We believe that a fundamental part of the strength and vitality of Judaism has always come from its diversity. But whilst we seek to cultivate this diversity, we reject unthinking, relativistic models that would restrict different schools of thought to mutually uncommunicative ghettoes.
By contrast, we believe passionately in the value of dialogue and non-hostile confrontation between Jewish points of view. We also believe that such discussion and debate requires vulnerability, openness – and the willingness to revise one’s opinions – from those who engage in it. We seek to cultivate such open-ended discussion with the aim of provoking the British Jewish community to engage with the full complexities of Judaism today. We are committed to engaging with the full range of Jewish possibilities – ethnic, religious and cultural.
We aim to provide ‘conceptual leadership’ that will influence new policies and new directions in British Jewry. Whilst the core of our concern is British Jewry, we engage with it on many levels: as citizens of the UK, as part of the Jewish world, as part of the diaspora, as people interested in Israel and the Middle East, as an ethno-religious group interested in positive contact with other such groups and as individuals with specific interests and skills – consulting, academic, innovation, technological, religious texts, philosophy, arts and culture.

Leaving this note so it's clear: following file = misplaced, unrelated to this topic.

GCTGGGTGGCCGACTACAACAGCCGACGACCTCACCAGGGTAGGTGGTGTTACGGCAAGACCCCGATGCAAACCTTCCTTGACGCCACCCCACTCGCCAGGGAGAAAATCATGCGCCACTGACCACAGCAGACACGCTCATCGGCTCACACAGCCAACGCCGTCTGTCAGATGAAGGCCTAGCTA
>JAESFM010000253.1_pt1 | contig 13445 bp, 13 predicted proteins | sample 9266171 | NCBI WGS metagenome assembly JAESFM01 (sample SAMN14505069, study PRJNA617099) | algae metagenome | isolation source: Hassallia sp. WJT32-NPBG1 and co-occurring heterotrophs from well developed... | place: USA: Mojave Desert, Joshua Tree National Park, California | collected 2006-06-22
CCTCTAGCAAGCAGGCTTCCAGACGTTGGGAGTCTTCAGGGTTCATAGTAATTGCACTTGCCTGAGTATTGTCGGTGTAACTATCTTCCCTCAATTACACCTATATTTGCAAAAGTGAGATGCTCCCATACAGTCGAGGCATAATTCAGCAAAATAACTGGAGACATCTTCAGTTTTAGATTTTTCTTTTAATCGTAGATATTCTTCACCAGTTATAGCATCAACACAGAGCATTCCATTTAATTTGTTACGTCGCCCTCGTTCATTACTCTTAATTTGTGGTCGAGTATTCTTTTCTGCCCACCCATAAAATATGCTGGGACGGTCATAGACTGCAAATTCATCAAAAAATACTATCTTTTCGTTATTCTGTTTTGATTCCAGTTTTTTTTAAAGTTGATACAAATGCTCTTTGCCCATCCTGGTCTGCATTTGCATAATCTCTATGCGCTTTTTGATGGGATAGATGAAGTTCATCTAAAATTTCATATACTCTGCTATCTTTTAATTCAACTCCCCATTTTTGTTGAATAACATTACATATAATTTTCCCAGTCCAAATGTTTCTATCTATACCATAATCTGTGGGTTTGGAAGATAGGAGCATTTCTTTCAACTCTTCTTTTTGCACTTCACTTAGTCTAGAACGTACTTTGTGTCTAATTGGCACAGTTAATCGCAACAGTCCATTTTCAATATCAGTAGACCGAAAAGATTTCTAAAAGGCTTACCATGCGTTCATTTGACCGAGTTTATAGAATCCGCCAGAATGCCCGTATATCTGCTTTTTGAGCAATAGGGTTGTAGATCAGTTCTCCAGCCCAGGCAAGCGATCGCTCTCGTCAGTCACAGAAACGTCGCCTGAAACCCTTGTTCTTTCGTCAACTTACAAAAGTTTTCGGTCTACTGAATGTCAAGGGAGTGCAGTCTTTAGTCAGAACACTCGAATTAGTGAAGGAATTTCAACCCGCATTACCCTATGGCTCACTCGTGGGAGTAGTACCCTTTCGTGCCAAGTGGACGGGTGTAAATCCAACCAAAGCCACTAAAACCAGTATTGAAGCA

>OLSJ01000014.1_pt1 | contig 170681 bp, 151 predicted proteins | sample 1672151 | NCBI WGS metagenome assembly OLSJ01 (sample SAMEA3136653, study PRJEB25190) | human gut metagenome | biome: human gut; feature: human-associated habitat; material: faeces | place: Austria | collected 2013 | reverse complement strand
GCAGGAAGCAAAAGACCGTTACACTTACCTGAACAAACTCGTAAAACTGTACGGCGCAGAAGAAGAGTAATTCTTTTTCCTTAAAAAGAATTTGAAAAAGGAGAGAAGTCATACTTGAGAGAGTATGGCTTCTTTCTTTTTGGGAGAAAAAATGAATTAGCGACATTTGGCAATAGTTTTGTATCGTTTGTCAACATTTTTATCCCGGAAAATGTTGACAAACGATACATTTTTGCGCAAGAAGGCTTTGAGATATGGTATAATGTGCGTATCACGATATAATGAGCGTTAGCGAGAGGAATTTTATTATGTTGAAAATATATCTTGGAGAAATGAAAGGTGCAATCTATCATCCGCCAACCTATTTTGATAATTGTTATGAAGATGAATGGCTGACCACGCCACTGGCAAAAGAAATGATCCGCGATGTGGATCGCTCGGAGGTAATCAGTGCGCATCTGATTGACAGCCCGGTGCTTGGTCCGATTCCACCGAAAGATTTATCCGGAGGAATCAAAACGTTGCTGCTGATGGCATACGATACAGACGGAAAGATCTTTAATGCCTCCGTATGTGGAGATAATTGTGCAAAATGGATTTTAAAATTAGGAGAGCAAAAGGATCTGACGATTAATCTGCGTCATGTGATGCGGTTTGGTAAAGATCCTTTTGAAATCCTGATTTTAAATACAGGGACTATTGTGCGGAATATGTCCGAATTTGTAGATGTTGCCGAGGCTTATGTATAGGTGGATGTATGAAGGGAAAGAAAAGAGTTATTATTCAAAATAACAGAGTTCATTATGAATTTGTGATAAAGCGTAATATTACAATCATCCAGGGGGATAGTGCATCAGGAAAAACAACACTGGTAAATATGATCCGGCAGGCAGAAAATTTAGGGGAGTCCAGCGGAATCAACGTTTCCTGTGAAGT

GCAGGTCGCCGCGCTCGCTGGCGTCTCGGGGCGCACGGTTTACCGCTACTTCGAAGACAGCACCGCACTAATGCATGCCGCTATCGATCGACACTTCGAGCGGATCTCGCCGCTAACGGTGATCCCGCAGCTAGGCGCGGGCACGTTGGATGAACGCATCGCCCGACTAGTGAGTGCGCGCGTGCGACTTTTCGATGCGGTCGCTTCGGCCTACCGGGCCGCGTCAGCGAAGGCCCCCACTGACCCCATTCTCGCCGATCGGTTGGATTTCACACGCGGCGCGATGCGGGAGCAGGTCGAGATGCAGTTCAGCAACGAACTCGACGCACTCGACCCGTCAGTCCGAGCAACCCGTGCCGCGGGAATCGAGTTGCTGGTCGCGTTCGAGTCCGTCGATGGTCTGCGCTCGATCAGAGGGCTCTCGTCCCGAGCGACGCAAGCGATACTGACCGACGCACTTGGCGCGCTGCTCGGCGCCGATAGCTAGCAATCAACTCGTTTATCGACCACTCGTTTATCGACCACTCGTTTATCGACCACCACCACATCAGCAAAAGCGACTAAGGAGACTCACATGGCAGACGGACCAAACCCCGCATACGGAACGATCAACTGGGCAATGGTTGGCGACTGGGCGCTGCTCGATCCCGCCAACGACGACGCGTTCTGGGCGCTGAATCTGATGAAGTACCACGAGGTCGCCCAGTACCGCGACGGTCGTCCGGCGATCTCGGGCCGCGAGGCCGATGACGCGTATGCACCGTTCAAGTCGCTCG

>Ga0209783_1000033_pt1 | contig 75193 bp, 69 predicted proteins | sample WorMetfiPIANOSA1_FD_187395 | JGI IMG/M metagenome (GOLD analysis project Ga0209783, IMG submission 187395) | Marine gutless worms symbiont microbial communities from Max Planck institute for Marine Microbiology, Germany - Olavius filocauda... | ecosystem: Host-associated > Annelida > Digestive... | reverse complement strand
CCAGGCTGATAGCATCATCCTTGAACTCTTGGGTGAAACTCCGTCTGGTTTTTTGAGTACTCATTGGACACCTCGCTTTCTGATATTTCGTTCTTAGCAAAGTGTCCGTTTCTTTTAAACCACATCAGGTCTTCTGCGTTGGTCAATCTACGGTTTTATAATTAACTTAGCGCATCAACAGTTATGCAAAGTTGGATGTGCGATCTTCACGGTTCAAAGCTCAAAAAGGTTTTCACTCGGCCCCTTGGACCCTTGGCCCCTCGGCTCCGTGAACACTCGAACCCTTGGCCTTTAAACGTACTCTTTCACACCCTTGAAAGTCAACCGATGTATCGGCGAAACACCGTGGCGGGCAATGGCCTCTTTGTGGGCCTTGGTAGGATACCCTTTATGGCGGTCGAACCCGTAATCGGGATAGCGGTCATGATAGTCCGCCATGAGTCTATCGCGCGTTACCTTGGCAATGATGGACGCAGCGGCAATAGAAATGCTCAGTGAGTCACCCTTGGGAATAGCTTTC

We will seek to create new metaphors and symbols for the renewal of Jewish life. We will search for new paradigms and new models of being Jewish from communities, industries, religions and countries.
We seek to reach out to everyone who finds Judaism most valuable and rewarding when it is difficult and challenging. We seek to provoke people in different sections of the community to leave their comfort zones and question their fundamental assumptions.
We seek to include people from diverse backgrounds and with diverse skills in our discussions – academics, professionals, artists and interested lay individuals. We are also commited to including non-Jews in debates on the nature and future of the Jewish people.